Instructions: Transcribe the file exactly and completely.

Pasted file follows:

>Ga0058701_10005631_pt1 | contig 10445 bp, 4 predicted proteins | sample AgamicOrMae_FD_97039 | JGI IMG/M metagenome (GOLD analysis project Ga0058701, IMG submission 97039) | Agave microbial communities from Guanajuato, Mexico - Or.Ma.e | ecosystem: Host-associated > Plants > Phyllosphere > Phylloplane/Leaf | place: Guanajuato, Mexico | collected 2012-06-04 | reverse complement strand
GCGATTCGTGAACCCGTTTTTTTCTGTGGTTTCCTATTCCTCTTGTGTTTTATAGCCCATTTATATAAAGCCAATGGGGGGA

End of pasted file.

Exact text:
>Ga0058701_10005631_pt1 | contig 10445 bp, 4 predicted proteins | sample AgamicOrMae_FD_97039 | JGI IMG/M metagenome (GOLD analysis project Ga0058701, IMG submission 97039) | Agave microbial communities from Guanajuato, Mexico - Or.Ma.e | ecosystem: Host-associated > Plants > Phyllosphere > Phylloplane/Leaf | place: Guanajuato, Mexico | collected 2012-06-04 | reverse complement strand
GCGATTCGTGAACCCGTTTTTTTCTGTGGTTTCCTATTCCTCTTGTGTTTTATAGCCCATTTATATAAAGCCAATGGGGGGA